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ResPublica’s report Digital Giving – Modernising Gift Aid; Taking Civil Society into the Digital Age unveils a series of measures designed to boost charitable giving and overhaul the current Gift Aid system to make it easier for charities to claim millions of pounds they and taxpayers who donate are currently missing out on – such as Gift Aid relief on Text donations.
The report wholeheartedly supports the principle of Gift Aid, but concludes that the current system is outdated, resulting in around £750m going unclaimed each year, according to research by the Charities Aid Foundation.
The report is highly critical of the bureaucratic and administrative burdens that the current Gift Aid system places on both HMRC and individual charities, saying that the total cost to the taxpayer of processing each claim is £5.
It says that the high administrative costs have created a perverse disincentive for the Treasury to encourage more donors to use Gift Aid, but for charities the situation is worse still. It argues that both Government and charities must embrace innovation and technology in order to get maximum value out of Gift Aid.
It recommends that the Government allow charities to file their Gift Aid claims online rather than on paper, through the post, as they currently have to do and argues that it is an anomaly in this day and age that charities cannot claim Gift Aid online, and so claim more money for themselves and save more money for taxpayers. It challenges HMRC to overcome its inertia and introduce this simple change that would save money.
A system has been devised by the authors of the report in conjunction with a world-leading mobile phone payment company that would enable Gift Aid to be claimed online.
Charities would access the database online and enter the relevant information into it. The database could produce the forms needed to claim ‘Digital Gift Aid’ and could even be mined directly by HMRC at a fraction of the cost of the current paper-based system.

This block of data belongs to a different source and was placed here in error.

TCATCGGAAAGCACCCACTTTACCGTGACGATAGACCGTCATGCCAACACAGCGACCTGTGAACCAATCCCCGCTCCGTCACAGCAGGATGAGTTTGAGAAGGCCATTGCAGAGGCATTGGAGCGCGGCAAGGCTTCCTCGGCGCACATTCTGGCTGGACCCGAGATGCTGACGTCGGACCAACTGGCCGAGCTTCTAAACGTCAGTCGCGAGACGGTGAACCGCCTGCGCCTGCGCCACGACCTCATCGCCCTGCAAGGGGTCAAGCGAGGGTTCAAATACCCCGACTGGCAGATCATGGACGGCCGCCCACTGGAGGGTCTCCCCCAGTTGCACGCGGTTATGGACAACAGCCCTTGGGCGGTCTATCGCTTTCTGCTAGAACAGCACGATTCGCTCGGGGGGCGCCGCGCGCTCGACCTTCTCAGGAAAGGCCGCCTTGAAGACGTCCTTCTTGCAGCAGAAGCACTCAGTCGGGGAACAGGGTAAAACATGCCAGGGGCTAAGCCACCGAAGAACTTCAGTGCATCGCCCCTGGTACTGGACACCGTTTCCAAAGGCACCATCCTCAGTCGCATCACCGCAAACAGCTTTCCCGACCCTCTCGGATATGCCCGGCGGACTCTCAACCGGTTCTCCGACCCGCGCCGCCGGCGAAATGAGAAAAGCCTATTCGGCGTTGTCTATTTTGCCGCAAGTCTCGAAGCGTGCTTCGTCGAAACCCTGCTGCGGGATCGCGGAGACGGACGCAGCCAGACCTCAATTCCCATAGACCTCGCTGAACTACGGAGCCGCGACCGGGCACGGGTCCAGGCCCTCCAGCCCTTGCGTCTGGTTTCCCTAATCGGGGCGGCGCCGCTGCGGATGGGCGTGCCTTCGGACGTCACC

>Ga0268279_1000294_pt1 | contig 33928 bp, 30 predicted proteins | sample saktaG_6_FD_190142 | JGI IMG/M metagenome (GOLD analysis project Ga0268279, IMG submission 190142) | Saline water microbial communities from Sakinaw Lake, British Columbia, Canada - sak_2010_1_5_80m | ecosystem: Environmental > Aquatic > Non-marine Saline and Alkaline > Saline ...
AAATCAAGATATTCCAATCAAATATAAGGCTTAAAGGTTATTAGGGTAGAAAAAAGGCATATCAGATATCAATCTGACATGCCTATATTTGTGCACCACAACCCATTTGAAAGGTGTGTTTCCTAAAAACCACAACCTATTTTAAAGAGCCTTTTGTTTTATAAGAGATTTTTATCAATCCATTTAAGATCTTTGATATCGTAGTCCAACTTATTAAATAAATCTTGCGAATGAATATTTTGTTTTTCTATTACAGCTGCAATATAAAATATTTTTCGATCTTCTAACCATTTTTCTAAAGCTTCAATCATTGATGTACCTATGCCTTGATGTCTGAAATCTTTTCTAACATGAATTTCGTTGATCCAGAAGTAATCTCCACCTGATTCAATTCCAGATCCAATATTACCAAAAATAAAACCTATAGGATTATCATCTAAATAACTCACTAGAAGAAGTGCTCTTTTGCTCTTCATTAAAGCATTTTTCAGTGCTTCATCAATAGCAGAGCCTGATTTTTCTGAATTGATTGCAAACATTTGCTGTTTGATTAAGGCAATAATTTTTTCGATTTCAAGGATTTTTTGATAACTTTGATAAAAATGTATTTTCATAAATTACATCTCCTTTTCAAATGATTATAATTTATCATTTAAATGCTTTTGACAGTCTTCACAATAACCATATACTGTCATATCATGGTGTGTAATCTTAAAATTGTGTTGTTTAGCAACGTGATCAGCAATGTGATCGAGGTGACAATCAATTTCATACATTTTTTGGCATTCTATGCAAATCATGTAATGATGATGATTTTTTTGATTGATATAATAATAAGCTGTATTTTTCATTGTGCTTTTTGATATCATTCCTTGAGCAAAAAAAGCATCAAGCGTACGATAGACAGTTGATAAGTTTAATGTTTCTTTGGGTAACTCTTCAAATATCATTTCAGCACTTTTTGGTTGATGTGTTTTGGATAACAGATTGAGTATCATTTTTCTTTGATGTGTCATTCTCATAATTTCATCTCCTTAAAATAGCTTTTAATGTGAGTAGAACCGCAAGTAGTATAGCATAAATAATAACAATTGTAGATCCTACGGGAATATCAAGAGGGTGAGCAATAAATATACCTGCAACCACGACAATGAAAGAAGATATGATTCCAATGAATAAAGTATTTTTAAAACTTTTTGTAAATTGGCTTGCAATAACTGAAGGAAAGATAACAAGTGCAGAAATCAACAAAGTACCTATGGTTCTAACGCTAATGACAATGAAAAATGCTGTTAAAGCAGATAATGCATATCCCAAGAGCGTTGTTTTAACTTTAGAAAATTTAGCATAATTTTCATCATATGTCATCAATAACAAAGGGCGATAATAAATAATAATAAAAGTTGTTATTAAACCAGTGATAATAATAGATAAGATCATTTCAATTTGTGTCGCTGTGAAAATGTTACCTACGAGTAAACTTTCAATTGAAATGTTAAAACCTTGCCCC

Moving online would allow a range of other digital payments to be Gift Aided. One such is text message donations, currently unable to have Gift Aid claimed on them. Making taxpayers’ text donations more tax efficient would be worth a potential £15.4m to charities by 2014. Commentators only recently suggested that Gift Aiding text messages would be impossible.
The report urges the HMRC to smooth the path to Digital Gift Aid by accepting mobile telephone numbers and personal emails as proof of identification. It argues that these are acceptable forms of ID for websites like Paypal, Ebay and even the Government’s own Gateway site, but not Gift Aid.
The 92-page report was commissioned by the Charities Aid Foundation, to coincide with the 20th anniversary of the scheme’s introduction and against the toughest economic climate for the sector in 70 years. And it sets out a range of measures aimed at boosting donations.
The report concludes by arguing that even the modest changes outlined in the report could attract a significant number of donors, benefitting charities by hundreds of millions of extra income.
It says that the up front and running costs of the new system coupled with the costs in an increase in number of donor would actually save taxpayers twice over, as it recommends not renewing the transitional relief for Gift Aid, which saves the Treasury £300 million over three years and yet would enable taxpayers to claim more tax relief on more of their donations.
The main policy recommendations of Digital Giving – Modernising Gift Aid; Taking Civil Society into the Digital Age include:
Asheem Singh was deputy director of ResPublica and the Head of ResPublica’s Civil Society and Social Innovation Unit from December 2009-April 2011. Originally from the North East of England, he was the David Blank scholar in Law at St Catherine’s...
Samuel Middleton was researcher at ResPublica from its foundation in 2009 until May 2011. His interests lie in strategic communications, technology and the convergence of web and mobile, group psychology and social enterprise. He co-authored the report “Digital Giving” with...
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